An anlysis of militant radical terrorism and counter terrorism measures in Kenya, 1985-2010
Globalised radical militant Islamist terrorism has been on the rise. Located in the fourth wave of modem terrorism, this kind of terror differs from other since it is deeply rooted in religion. In effect its religious root makes the deployment of terror a sacred act. Overtime it has spread from its Middle Eastern roots and currently no state is safe from attacks by these terrorists. Taking cognizance of the threats posed, Kenya which has been a victim has developed a raft of counter terrorism measures. The measures range from legislative and institutional measures which spawns the domestic, regional and international levels. Despite the presence of these measures, the threat of terror persists. This study has analyzed the growth of radical militant Islamist terrorism, its presence. in Kenya and measures put in place to counter it. Significantly it has critically and in a comprehensive way examined the international, regional and domestic challenges which Kenya faces in its quest to secure itself against terrorism. Data for the study have been collected using interviews and case study methodologies. Regarding Interviews, semi structured interview schedules were used and purposive sampling method was utilized in the selection of respondents. The primary data collected was augmented by case study analysis. This involved collecting of data from secondary sources such as mass media, books, scholarly journals, policy papers and internet sources. The methodologies have been appropriate for the study and have generated valuable and usable data. Data generated has been qualitatively analyzed and inferences made against the studies objectives and hypotheses. The study has established that at Kenya is not only a victim of this kind of terror but also a source. More Kenyans are joining the terrorist ranks motivated by both intrinsic factors such as desire to revenge, re-affirm one's identity, religious motivations and extrinsic ones such as the nature of international system, regional dynamics and presence of grievances and perceptions of discrimination. Significantly it has established that Kenya's counter terrorism measures have been faced by legislative, institutional and operational challenges. Additionally Kenya's cooperation in the war against terrorism, the centrality of radical ideology and a hostile regional environment pose fundamental challenges. On the strength of the findings the study concludes that, Kenya needs to enhance its counter terrorism measures through addressing the challenges identified and proactively countering emergent threats such a cyber and bio-terrorism. In doing so a holistic, rule of law and human rights respecting framework must underpin such measures.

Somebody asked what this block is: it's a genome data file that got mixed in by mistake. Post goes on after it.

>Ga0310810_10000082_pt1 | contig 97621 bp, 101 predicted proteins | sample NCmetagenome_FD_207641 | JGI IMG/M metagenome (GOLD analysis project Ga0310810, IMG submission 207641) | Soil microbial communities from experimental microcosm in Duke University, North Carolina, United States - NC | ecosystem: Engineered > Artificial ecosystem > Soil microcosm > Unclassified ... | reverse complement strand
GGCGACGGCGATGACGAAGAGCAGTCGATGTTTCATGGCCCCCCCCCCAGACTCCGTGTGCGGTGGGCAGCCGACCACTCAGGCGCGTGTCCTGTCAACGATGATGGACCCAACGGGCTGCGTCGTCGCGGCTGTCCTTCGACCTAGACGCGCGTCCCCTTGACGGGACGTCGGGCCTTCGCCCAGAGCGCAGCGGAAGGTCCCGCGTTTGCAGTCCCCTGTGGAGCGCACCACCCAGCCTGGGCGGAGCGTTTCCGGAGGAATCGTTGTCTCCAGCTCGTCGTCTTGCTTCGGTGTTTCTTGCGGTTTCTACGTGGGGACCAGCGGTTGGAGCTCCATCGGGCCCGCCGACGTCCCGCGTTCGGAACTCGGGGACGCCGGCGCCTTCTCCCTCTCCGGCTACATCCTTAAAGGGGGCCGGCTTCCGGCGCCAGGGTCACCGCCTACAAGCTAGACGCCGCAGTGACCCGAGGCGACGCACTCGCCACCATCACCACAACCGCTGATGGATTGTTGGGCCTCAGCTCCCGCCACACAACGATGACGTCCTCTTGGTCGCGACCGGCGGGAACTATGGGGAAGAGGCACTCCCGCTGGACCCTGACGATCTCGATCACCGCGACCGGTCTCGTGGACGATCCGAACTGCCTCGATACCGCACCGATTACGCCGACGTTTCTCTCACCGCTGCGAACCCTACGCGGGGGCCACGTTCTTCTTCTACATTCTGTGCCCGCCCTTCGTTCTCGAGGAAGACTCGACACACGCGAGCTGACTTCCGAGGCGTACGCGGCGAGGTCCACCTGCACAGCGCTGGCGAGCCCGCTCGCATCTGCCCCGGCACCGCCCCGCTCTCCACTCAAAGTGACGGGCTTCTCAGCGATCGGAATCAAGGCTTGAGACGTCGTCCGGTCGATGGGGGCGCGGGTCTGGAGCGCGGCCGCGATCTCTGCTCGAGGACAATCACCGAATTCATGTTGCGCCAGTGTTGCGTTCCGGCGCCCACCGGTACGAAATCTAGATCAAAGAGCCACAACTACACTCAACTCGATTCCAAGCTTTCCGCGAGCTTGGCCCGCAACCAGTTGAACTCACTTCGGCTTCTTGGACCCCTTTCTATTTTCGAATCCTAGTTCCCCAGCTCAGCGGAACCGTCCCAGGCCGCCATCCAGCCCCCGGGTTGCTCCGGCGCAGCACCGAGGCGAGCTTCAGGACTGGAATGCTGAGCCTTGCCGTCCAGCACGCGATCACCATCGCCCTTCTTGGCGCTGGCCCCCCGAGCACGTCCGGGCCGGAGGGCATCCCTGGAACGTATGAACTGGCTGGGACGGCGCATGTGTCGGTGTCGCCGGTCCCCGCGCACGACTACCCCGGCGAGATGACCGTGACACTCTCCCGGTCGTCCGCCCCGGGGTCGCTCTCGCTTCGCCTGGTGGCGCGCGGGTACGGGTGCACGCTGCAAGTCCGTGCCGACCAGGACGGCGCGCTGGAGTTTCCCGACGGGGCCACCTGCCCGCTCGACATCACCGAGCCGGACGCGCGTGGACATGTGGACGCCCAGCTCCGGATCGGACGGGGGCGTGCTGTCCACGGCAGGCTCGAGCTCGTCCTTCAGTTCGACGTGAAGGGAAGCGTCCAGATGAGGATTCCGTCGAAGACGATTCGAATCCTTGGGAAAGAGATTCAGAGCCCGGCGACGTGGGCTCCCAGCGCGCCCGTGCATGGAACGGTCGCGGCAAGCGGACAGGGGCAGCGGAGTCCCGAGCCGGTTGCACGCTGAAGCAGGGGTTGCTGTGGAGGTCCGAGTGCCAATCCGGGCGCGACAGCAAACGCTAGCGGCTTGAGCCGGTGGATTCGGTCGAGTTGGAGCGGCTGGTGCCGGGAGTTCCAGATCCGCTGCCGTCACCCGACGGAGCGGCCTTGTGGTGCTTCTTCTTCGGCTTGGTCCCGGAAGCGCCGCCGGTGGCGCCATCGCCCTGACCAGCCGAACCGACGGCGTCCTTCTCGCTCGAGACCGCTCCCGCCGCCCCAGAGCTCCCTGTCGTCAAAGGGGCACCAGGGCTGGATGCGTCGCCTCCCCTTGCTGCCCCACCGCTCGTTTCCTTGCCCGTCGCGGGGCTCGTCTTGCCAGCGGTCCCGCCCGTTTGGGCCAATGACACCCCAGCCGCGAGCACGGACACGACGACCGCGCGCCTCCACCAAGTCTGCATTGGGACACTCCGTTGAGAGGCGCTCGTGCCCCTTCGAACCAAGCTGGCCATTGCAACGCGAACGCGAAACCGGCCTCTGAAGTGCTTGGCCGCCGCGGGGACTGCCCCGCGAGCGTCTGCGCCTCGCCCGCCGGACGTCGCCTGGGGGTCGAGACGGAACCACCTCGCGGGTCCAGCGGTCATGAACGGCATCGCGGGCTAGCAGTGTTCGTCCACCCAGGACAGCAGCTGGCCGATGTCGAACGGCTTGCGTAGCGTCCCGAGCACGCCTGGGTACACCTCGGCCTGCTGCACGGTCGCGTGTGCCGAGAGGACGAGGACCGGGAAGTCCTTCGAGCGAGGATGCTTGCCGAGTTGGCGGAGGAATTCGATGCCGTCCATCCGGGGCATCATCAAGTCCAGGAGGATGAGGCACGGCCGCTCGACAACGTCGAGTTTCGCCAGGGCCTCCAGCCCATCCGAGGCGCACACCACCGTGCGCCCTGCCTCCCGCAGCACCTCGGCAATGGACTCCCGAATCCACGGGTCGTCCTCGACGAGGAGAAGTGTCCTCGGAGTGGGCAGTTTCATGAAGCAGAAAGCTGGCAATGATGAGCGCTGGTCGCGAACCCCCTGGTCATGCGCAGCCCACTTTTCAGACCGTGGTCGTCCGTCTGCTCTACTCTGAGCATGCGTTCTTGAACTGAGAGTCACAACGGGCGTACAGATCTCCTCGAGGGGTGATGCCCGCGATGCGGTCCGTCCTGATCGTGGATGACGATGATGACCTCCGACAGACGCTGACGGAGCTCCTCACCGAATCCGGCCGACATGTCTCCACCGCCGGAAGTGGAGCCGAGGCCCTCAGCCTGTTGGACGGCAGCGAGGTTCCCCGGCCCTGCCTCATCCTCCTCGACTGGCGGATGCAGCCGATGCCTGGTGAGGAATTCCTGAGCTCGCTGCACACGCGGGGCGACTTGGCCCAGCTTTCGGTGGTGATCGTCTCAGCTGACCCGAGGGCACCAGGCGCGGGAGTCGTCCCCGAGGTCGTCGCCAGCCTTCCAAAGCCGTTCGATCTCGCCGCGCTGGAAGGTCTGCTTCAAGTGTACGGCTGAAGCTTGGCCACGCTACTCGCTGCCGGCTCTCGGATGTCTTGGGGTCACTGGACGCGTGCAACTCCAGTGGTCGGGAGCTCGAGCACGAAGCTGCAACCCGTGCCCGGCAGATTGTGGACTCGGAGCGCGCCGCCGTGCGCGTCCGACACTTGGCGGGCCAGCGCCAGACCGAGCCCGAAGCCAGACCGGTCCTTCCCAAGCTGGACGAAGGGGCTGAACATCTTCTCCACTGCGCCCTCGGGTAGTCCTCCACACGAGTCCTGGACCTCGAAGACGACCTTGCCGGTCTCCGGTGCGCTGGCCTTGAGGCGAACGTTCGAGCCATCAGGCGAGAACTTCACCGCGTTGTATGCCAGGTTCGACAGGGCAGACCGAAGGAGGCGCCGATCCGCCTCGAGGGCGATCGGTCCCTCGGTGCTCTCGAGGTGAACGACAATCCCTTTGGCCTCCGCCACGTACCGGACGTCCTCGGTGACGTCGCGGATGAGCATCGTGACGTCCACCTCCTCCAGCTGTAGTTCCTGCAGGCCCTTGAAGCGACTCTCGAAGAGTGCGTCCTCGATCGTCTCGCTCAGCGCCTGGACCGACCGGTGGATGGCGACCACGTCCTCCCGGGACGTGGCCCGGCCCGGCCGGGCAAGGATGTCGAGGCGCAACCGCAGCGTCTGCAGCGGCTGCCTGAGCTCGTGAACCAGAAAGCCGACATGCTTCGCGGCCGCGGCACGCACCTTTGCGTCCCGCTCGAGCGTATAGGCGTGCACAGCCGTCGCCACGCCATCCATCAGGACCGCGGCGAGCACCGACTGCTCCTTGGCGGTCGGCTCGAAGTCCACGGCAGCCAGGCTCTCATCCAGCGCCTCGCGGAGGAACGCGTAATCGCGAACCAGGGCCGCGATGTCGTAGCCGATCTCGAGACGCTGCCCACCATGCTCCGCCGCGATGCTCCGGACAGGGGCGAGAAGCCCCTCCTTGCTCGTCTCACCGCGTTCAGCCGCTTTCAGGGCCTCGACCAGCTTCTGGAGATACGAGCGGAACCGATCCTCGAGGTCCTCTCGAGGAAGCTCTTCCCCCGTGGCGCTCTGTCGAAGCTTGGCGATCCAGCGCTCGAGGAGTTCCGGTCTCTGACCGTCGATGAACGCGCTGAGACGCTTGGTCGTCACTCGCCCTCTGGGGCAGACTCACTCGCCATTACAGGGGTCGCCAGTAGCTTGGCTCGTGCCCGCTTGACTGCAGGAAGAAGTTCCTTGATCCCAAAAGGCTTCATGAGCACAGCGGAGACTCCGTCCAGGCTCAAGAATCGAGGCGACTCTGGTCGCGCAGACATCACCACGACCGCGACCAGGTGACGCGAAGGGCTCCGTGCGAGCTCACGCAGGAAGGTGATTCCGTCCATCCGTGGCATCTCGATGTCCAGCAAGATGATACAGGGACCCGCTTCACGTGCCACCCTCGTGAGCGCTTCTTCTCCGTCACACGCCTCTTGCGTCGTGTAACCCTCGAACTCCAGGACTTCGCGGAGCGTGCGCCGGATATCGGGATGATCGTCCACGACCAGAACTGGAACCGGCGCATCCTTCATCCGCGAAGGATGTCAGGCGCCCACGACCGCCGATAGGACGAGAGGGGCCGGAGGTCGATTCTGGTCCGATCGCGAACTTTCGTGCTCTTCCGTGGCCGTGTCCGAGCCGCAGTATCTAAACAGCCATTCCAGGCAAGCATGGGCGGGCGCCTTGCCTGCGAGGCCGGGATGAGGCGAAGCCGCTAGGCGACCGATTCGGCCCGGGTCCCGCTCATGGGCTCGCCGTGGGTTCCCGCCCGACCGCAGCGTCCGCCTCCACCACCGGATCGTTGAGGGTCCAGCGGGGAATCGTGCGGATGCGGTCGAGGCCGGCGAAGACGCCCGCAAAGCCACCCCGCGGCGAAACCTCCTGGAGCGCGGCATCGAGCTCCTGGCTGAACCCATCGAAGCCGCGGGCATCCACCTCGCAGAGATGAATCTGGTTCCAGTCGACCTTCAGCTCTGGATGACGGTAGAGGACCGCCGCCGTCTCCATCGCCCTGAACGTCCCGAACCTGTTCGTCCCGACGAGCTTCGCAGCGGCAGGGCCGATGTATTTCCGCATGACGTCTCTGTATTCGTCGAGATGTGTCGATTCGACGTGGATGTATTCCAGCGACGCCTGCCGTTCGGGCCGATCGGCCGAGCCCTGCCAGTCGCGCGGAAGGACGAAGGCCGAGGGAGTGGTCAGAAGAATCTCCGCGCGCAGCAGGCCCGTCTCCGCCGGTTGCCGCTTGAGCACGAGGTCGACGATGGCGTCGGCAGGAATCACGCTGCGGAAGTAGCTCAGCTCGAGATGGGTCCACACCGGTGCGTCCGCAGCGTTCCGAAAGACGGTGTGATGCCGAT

University of Nairobi, Kenya